By Jim Kharouf

One takeaway from the Carbon TradEx America Conference this week is that this market has likely hit its low point in the U.S. When we look back at things a year or two from now, market participants might say, “remember when?”

Remember when we met in Chicago and experts in this industry were saying that there is not a single piece of moving legislation that will bring carbon, SO2, NOx or even renewable energy credits markets forward on a national level. Uncertainty was at its height.
Remember when executives from the United Nations and European markets told the audience that the U.S. has severely damaged its relationship internationally to the point where no one could trust its word about climate policy.

Remember when everyone was hanging the future of U.S. environmental markets on a national renewable energy standard legislation from Sen. Jeff Bingaman, a political move that some called a “Hail Mary pass.”

Remember when health care reform, financial services reform, the great recession, Climate-gate, White House cowardice and Congressional fighting formed the perfect storm against the Democrat’s push of the ultimate Republican-idea of a market-based solution to climate change.

Yes, 2010 will be remembered as the year in which emissions and other environmental markets had seen their darkest days. It may also be the year in which Europe firmly established its emissions market and continued to grow it. It could be the year in which China, Australia, even Japan made the decisive move to design a carbon trading scheme for those respective countries while the U.S. battled internally into gridlock.

For far too long, the emissions markets foolishly thought that they were just another commodities market -like natural gas, gold and soybeans – where participants gathered to establish a legitimate price for carbon. What this market didn’t realize, is that not only does the public not understand futures and forwards markets, but neither does Congress – and that includes the small group of Congressmen on the House and Senate Ag Committees who are supposed to be overseeing these markets. Without a basic understanding of how traditional markets work, who really thought they would put their political weight behind another commodity market that A) would likely raise the cost of energy and B) create a new derivatives market after Wall Street and AIG misused derivatives markets so badly that they ran the global economy into the ditch and then ran home to central banks like spoiled children to bail them out.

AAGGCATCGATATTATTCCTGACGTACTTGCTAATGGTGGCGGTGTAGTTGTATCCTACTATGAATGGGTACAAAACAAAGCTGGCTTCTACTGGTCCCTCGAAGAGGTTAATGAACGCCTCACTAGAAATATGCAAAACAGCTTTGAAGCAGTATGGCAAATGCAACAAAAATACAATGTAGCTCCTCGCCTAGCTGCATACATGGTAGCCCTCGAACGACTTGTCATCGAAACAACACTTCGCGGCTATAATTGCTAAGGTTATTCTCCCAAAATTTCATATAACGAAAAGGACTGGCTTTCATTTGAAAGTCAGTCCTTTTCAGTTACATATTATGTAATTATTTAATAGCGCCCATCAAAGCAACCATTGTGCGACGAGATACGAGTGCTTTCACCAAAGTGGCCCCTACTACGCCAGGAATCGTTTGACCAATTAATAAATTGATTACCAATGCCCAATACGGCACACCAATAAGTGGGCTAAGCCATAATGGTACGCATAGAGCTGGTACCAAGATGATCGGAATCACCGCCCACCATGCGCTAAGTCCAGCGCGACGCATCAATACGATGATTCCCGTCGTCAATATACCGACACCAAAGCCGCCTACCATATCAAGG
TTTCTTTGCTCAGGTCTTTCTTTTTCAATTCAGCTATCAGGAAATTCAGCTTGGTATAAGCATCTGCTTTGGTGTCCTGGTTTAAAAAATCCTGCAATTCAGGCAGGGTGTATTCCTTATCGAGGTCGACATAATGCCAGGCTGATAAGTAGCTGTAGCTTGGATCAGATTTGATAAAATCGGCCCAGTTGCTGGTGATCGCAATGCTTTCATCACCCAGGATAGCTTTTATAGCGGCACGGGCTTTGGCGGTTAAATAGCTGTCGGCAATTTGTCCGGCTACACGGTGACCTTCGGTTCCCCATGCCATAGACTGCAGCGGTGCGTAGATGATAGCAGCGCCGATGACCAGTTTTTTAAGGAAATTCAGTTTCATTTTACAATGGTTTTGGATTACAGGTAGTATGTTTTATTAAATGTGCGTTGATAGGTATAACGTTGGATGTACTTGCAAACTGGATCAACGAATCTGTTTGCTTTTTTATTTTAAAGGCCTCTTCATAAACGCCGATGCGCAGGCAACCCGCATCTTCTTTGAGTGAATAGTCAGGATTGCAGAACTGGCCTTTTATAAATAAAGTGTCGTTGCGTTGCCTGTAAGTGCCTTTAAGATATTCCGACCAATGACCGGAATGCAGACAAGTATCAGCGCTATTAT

And it could be the year in which those who got outflanked by deniers, conservatives and Tea Partyers, decided to regroup and do something about it. Maybe it’ll be the year that emissions markets reclaim the high ground on this issue and use simple messages to convince regular folk in Wisconsin, Ohio, and Georgia that without a price on carbon, this country will not remain competitive in a global marketplace. If we do not put a price on carbon and establish a long-term energy policy, companies and utilities will not be able to plan for long-term development of manufacturing, power and transportation. Burying one’s head in the sand for a few more years might put you a bit more at ease, but its lazy. And while this country continues to rest on its old, antiquated energy supplies, other countries from Europe to Asia are investing in cheaper, clean and renewable energies that will give their children and grand children the upper hand economically.

This message ignores the scientists, which let the industry down in a big way in 2010. It even ignores the machinations of how a carbon market would work. But it delves into the real shorter-term issue that grabs attention – competitiveness and jobs. The issue of global warming is significant, and in virtually every other country, it seems to be the reason that governments and businesses are acting. But in the in the U.S., let’s face it, the message that “doing nothing is far easier and even better than doing something,” worked well in 2010.
So question now is, can this industry present a message in a way that will make 2010 look like the darkest days?

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